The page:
On a Saturday night at the Waldorf Astoria, a crowd of dressed-up New Yorkers and tourists watch in amazement as a man attempts increasingly daring tricks.
From a single teapot, magician Steve Cohen pours audience members’ favorite drinks (Vitamin water, an old-fashioned, a lemon drop and green juice) into glasses; he splits a single pen into two separate pens; he guesses the name of a U.S. city that a woman had written down and hidden on a bookshelf.
The crowd is so worked up that at one point, a woman yells out, “You should be on ‘America’s Got Talent!’”
It’s easy to get carried away at Cohen’s show. But while “America’s Got Talent” is loud, dramatic and splashy, Cohen’s show, which he calls “Chamber Magic,” is small and intimate. Each performance accommodates an audience of 60, all of whom are expected to dress up — men don suits and ties, women wear cocktail dresses — and put away their phones while they watch Cohen’s slippery hands perform seemingly impossible acts, such as linking (and then unlinking) three diamond rings.
Audience members are expected to dress up
— men don suits and ties, women wear cocktail
dresses — and put away their phones.
“I could have anyone come into this room, whether it’s a celebrity or a guy off the street, whether it’s someone with a 10-figure net worth versus a regular person, and they’re going to enjoy this type of show,” he says proudly. Ticket sales appear to bear that out: “Chamber Magic” shows are consistently sold out.
In March, however, the 85-year-old Waldorf is closing for three years for renovations. Anbang Insurance Group, a Chinese company that purchased the historic hotel in 2014, plans to convert 70 percent of the rooms into condos. But the plans are not being accepted without a fight: The Waldorf’s exterior is a designated landmark, and Community Board 5’s Landmarks Committee is arguing for the hotel’s interiors to be designated historic landmarks as well. Nevertheless, Cohen will have to move his show to a new location temporarily. That location was not confirmed by press time, but Cohen said it will be an “iconic luxury hotel in Midtown Manhattan.”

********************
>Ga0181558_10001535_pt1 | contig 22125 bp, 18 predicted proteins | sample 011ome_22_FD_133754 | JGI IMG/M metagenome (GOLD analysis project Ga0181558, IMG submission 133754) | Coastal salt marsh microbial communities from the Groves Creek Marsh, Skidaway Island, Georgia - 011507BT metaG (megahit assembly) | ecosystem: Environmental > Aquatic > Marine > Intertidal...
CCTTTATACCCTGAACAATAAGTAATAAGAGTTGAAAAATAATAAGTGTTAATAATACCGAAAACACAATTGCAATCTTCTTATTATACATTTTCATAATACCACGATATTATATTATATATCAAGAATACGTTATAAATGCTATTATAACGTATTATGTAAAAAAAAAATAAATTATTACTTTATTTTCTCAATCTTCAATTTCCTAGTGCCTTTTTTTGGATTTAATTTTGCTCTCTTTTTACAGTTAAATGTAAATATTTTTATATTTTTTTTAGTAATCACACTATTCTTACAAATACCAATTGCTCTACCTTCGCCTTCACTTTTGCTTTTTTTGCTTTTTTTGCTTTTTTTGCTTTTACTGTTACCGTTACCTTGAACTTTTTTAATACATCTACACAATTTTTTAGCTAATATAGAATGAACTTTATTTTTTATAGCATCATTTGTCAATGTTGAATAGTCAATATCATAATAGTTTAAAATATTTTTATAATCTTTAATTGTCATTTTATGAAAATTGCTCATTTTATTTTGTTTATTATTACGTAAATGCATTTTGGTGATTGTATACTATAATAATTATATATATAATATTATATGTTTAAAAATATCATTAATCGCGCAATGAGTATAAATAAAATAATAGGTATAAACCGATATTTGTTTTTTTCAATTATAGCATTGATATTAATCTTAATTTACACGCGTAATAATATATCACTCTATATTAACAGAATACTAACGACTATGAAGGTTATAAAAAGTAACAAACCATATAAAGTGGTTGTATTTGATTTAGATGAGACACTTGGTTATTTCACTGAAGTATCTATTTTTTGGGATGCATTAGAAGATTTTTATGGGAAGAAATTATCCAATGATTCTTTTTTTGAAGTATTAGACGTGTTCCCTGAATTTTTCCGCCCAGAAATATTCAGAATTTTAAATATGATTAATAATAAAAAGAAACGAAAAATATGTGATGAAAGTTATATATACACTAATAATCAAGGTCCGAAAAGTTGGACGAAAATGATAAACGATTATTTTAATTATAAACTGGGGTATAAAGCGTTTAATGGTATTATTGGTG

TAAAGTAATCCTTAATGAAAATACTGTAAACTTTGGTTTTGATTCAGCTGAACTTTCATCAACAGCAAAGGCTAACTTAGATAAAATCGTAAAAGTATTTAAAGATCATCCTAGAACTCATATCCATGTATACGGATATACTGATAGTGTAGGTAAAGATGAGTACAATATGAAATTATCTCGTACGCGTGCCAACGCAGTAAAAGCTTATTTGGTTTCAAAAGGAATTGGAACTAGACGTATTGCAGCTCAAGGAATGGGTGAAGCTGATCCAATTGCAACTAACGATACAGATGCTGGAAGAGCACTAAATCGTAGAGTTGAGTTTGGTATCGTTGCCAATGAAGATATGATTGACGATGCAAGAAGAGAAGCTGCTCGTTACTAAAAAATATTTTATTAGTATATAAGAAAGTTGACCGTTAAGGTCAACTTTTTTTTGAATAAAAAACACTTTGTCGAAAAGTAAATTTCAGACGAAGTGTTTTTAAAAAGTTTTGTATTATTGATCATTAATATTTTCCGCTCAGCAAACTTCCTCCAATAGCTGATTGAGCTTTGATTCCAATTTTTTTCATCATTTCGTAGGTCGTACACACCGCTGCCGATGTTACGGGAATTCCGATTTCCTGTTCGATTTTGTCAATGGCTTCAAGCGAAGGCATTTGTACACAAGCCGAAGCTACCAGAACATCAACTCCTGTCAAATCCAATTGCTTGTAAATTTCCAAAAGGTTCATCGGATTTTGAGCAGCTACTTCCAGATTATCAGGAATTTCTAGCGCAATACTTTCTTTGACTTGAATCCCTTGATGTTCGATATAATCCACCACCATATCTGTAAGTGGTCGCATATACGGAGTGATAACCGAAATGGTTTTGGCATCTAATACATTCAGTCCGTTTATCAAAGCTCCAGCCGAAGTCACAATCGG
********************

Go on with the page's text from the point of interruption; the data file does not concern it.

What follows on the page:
Cohen started doing the show in a friend’s apartment, then moved to the National Arts Club in Gramercy Park and finally, in 2000, to the Waldorf. It is here, in the Lyndon B. Johnson Suite just down the hall from the presidential suite, that Cohen started to find real success. In this hotel, he has entertained the likes of Woody Allen, Microsoft co-founder Paul Allen, the Crown Prince of Saudi Arabia, the Queen of Morocco, Guillermo del Toro and many of the world’s most famous magicians.
Cohen’s long-term plan is to return to the Waldorf when the renovations are completed. “This has become my real home,” he says, noting that the staff here has become “family.” On the nights he performs (four or five times a week), Cohen stays in the suite, and sometimes his family joins him.
“There’s a bedroom over here,” he says gesturing to a door on the side of the living room. He grins, allowing himself to reveal just one of his many, many tricks. “After you leave, I take off my tuxedo and I put on my pajamas.”